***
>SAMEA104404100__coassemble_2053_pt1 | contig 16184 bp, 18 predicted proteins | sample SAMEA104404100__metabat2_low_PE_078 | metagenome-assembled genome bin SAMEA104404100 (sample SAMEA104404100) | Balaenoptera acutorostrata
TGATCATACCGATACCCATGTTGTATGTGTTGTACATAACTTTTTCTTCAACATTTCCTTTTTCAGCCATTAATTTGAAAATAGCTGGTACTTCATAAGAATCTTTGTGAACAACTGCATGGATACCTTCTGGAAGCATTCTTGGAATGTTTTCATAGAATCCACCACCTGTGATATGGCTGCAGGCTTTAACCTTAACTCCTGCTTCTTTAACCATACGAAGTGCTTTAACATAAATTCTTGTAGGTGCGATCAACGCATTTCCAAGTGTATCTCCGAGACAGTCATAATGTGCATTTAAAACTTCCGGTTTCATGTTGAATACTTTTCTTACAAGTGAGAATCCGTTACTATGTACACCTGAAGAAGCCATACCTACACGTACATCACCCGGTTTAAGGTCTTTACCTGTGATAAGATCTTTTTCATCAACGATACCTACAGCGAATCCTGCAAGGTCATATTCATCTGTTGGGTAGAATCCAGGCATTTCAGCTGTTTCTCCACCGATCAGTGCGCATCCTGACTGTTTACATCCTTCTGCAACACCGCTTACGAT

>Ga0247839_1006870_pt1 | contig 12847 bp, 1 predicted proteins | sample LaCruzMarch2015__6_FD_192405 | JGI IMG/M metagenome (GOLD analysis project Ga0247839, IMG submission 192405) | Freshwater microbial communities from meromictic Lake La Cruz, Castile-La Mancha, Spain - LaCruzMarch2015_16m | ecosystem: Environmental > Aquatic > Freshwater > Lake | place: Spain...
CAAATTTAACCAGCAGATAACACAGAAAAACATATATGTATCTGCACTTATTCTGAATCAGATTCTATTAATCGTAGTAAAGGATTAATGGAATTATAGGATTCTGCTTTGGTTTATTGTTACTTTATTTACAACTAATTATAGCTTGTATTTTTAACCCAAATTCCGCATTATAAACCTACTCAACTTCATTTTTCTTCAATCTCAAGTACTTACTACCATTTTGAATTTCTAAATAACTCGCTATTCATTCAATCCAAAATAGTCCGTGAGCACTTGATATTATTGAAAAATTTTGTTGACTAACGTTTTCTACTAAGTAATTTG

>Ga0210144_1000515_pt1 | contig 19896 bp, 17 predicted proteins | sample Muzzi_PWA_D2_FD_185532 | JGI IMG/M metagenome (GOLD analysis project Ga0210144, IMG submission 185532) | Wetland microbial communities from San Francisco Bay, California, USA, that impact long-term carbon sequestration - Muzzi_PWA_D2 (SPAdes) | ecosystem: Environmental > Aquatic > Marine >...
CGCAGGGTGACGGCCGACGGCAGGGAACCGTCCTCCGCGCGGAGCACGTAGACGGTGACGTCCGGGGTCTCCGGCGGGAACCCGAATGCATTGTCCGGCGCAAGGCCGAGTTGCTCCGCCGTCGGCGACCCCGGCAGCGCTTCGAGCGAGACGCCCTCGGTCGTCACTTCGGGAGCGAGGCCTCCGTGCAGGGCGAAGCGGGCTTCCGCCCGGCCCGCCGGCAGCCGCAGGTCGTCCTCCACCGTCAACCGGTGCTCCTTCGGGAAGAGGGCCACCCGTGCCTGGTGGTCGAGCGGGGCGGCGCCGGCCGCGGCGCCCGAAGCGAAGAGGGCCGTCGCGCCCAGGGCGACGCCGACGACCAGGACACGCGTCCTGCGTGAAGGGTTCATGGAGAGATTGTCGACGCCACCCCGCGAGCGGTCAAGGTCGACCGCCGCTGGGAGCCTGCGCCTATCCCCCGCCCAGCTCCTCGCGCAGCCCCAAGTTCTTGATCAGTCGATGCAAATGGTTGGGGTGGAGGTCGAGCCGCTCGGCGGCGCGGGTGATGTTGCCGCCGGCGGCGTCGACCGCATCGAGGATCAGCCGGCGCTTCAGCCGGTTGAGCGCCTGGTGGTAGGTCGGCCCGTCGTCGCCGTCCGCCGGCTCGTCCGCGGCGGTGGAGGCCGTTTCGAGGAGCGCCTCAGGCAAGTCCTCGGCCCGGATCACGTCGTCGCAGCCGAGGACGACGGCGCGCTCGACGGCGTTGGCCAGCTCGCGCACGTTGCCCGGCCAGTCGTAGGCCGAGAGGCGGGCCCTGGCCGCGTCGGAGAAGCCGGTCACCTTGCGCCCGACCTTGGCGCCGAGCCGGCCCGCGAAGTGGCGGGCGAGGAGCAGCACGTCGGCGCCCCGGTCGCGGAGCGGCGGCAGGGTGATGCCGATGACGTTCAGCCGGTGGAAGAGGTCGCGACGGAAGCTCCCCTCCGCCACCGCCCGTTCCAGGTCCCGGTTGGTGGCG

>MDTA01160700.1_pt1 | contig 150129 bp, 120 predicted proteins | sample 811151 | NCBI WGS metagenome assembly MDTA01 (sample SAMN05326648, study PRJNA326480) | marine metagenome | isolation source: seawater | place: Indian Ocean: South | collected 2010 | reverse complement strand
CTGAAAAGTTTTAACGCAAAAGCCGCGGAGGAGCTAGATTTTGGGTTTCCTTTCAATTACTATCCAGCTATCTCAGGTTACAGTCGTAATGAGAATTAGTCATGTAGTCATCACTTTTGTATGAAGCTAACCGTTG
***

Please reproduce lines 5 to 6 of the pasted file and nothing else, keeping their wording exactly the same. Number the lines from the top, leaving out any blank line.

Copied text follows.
>Ga0210144_1000515_pt1 | contig 19896 bp, 17 predicted proteins | sample Muzzi_PWA_D2_FD_185532 | JGI IMG/M metagenome (GOLD analysis project Ga0210144, IMG submission 185532) | Wetland microbial communities from San Francisco Bay, California, USA, that impact long-term carbon sequestration - Muzzi_PWA_D2 (SPAdes) | ecosystem: Environmental > Aquatic > Marine >...
CGCAGGGTGACGGCCGACGGCAGGGAACCGTCCTCCGCGCGGAGCACGTAGACGGTGACGTCCGGGGTCTCCGGCGGGAACCCGAATGCATTGTCCGGCGCAAGGCCGAGTTGCTCCGCCGTCGGCGACCCCGGCAGCGCTTCGAGCGAGACGCCCTCGGTCGTCACTTCGGGAGCGAGGCCTCCGTGCAGGGCGAAGCGGGCTTCCGCCCGGCCCGCCGGCAGCCGCAGGTCGTCCTCCACCGTCAACCGGTGCTCCTTCGGGAAGAGGGCCACCCGTGCCTGGTGGTCGAGCGGGGCGGCGCCGGCCGCGGCGCCCGAAGCGAAGAGGGCCGTCGCGCCCAGGGCGACGCCGACGACCAGGACACGCGTCCTGCGTGAAGGGTTCATGGAGAGATTGTCGACGCCACCCCGCGAGCGGTCAAGGTCGACCGCCGCTGGGAGCCTGCGCCTATCCCCCGCCCAGCTCCTCGCGCAGCCCCAAGTTCTTGATCAGTCGATGCAAATGGTTGGGGTGGAGGTCGAGCCGCTCGGCGGCGCGGGTGATGTTGCCGCCGGCGGCGTCGACCGCATCGAGGATCAGCCGGCGCTTCAGCCGGTTGAGCGCCTGGTGGTAGGTCGGCCCGTCGTCGCCGTCCGCCGGCTCGTCCGCGGCGGTGGAGGCCGTTTCGAGGAGCGCCTCAGGCAAGTCCTCGGCCCGGATCACGTCGTCGCAGCCGAGGACGACGGCGCGCTCGACGGCGTTGGCCAGCTCGCGCACGTTGCCCGGCCAGTCGTAGGCCGAGAGGCGGGCCCTGGCCGCGTCGGAGAAGCCGGTCACCTTGCGCCCGACCTTGGCGCCGAGCCGGCCCGCGAAGTGGCGGGCGAGGAGCAGCACGTCGGCGCCCCGGTCGCGGAGCGGCGGCAGGGTGATGCCGATGACGTTCAGCCGGTGGAAGAGGTCGCGACGGAAGCTCCCCTCCGCCACCGCCCGTTCCAGGTCCCGGTTGGTGGCG